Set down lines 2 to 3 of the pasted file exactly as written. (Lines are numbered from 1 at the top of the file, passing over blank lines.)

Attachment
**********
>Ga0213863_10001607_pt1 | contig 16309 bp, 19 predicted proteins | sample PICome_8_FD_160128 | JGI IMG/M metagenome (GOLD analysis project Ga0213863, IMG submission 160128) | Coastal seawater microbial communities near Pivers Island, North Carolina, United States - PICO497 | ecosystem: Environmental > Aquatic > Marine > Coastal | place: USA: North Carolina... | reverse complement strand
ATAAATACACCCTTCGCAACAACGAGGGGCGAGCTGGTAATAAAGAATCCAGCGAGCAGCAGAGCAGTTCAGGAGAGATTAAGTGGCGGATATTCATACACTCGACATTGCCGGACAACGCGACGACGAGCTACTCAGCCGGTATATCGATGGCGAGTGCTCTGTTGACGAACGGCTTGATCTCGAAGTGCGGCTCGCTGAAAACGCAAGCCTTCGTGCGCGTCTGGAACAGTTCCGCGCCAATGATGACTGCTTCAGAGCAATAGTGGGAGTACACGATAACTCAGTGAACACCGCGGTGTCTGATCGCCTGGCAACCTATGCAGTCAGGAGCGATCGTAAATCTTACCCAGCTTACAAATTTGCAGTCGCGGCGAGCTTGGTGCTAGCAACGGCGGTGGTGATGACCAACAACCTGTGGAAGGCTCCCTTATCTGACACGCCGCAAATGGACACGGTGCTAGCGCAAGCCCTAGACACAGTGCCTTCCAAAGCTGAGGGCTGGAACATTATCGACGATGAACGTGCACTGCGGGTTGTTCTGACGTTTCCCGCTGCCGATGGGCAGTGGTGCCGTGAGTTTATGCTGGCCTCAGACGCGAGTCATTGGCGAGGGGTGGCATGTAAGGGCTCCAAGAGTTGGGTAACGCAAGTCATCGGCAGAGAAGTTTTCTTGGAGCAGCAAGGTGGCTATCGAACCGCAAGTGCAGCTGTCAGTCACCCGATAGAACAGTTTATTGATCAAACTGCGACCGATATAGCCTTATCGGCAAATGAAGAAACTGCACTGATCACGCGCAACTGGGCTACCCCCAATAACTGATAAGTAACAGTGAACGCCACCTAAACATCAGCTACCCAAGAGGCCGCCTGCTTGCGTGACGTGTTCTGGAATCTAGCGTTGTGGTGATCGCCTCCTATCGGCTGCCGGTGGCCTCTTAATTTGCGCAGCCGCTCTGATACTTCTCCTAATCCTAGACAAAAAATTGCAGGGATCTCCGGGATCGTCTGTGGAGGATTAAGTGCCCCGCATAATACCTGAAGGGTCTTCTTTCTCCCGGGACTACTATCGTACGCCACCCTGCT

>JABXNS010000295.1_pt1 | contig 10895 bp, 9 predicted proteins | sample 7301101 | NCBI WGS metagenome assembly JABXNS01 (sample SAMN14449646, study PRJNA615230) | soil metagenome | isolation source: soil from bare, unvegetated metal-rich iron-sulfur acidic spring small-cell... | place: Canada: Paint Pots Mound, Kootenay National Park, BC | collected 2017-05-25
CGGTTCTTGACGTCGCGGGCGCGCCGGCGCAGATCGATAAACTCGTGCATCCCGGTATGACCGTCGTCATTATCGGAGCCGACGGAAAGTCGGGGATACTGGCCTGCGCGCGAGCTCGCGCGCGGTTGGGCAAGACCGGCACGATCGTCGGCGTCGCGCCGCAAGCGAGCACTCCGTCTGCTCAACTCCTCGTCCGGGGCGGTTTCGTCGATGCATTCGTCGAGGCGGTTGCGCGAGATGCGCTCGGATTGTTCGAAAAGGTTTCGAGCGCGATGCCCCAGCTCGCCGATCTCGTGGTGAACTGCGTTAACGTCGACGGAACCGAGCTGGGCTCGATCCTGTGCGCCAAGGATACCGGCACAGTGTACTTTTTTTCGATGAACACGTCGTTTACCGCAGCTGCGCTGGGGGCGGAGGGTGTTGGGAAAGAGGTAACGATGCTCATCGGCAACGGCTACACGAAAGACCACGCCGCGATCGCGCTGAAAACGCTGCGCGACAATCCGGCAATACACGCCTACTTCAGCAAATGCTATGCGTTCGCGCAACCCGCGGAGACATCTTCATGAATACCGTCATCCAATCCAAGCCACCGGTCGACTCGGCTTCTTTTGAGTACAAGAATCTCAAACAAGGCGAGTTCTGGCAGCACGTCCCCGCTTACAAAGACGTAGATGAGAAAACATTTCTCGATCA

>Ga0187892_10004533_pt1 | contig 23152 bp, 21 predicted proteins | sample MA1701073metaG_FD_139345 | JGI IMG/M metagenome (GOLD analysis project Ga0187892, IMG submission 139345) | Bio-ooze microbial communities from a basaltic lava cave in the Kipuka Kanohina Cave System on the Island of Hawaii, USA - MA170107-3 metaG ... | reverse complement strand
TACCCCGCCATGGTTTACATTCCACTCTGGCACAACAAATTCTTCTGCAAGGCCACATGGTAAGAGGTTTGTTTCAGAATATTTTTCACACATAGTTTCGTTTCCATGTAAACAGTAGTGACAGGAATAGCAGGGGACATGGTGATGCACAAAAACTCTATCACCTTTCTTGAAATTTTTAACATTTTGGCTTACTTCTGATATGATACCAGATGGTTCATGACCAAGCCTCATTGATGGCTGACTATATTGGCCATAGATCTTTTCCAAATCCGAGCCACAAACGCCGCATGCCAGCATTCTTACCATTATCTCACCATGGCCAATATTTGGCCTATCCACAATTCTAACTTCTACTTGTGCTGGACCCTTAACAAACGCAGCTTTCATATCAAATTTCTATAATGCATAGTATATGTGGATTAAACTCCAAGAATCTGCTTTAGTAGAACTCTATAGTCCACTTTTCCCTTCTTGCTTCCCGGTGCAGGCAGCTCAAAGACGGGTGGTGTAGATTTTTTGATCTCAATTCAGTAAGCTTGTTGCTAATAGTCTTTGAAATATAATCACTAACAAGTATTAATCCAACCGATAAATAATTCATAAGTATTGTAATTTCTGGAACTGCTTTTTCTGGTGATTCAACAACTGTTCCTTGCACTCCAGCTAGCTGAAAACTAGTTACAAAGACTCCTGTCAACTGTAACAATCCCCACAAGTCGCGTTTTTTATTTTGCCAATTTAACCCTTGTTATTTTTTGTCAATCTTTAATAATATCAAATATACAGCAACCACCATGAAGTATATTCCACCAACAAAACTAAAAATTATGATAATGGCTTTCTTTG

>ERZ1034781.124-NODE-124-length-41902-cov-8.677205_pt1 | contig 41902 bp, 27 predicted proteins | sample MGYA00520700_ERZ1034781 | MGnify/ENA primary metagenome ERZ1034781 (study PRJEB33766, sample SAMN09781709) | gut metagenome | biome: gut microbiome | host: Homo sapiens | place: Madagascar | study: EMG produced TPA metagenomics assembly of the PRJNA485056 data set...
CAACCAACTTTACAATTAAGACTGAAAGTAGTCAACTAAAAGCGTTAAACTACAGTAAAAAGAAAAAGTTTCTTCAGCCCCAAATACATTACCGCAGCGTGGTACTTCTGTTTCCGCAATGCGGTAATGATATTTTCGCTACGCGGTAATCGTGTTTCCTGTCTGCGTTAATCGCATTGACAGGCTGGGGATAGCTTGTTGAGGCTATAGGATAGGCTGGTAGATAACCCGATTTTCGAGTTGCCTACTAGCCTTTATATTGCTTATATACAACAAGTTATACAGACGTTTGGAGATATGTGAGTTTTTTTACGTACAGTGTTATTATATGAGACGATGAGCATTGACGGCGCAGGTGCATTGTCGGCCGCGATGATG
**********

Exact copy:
ATAAATACACCCTTCGCAACAACGAGGGGCGAGCTGGTAATAAAGAATCCAGCGAGCAGCAGAGCAGTTCAGGAGAGATTAAGTGGCGGATATTCATACACTCGACATTGCCGGACAACGCGACGACGAGCTACTCAGCCGGTATATCGATGGCGAGTGCTCTGTTGACGAACGGCTTGATCTCGAAGTGCGGCTCGCTGAAAACGCAAGCCTTCGTGCGCGTCTGGAACAGTTCCGCGCCAATGATGACTGCTTCAGAGCAATAGTGGGAGTACACGATAACTCAGTGAACACCGCGGTGTCTGATCGCCTGGCAACCTATGCAGTCAGGAGCGATCGTAAATCTTACCCAGCTTACAAATTTGCAGTCGCGGCGAGCTTGGTGCTAGCAACGGCGGTGGTGATGACCAACAACCTGTGGAAGGCTCCCTTATCTGACACGCCGCAAATGGACACGGTGCTAGCGCAAGCCCTAGACACAGTGCCTTCCAAAGCTGAGGGCTGGAACATTATCGACGATGAACGTGCACTGCGGGTTGTTCTGACGTTTCCCGCTGCCGATGGGCAGTGGTGCCGTGAGTTTATGCTGGCCTCAGACGCGAGTCATTGGCGAGGGGTGGCATGTAAGGGCTCCAAGAGTTGGGTAACGCAAGTCATCGGCAGAGAAGTTTTCTTGGAGCAGCAAGGTGGCTATCGAACCGCAAGTGCAGCTGTCAGTCACCCGATAGAACAGTTTATTGATCAAACTGCGACCGATATAGCCTTATCGGCAAATGAAGAAACTGCACTGATCACGCGCAACTGGGCTACCCCCAATAACTGATAAGTAACAGTGAACGCCACCTAAACATCAGCTACCCAAGAGGCCGCCTGCTTGCGTGACGTGTTCTGGAATCTAGCGTTGTGGTGATCGCCTCCTATCGGCTGCCGGTGGCCTCTTAATTTGCGCAGCCGCTCTGATACTTCTCCTAATCCTAGACAAAAAATTGCAGGGATCTCCGGGATCGTCTGTGGAGGATTAAGTGCCCCGCATAATACCTGAAGGGTCTTCTTTCTCCCGGGACTACTATCGTACGCCACCCTGCT

>JABXNS010000295.1_pt1 | contig 10895 bp, 9 predicted proteins | sample 7301101 | NCBI WGS metagenome assembly JABXNS01 (sample SAMN14449646, study PRJNA615230) | soil metagenome | isolation source: soil from bare, unvegetated metal-rich iron-sulfur acidic spring small-cell... | place: Canada: Paint Pots Mound, Kootenay National Park, BC | collected 2017-05-25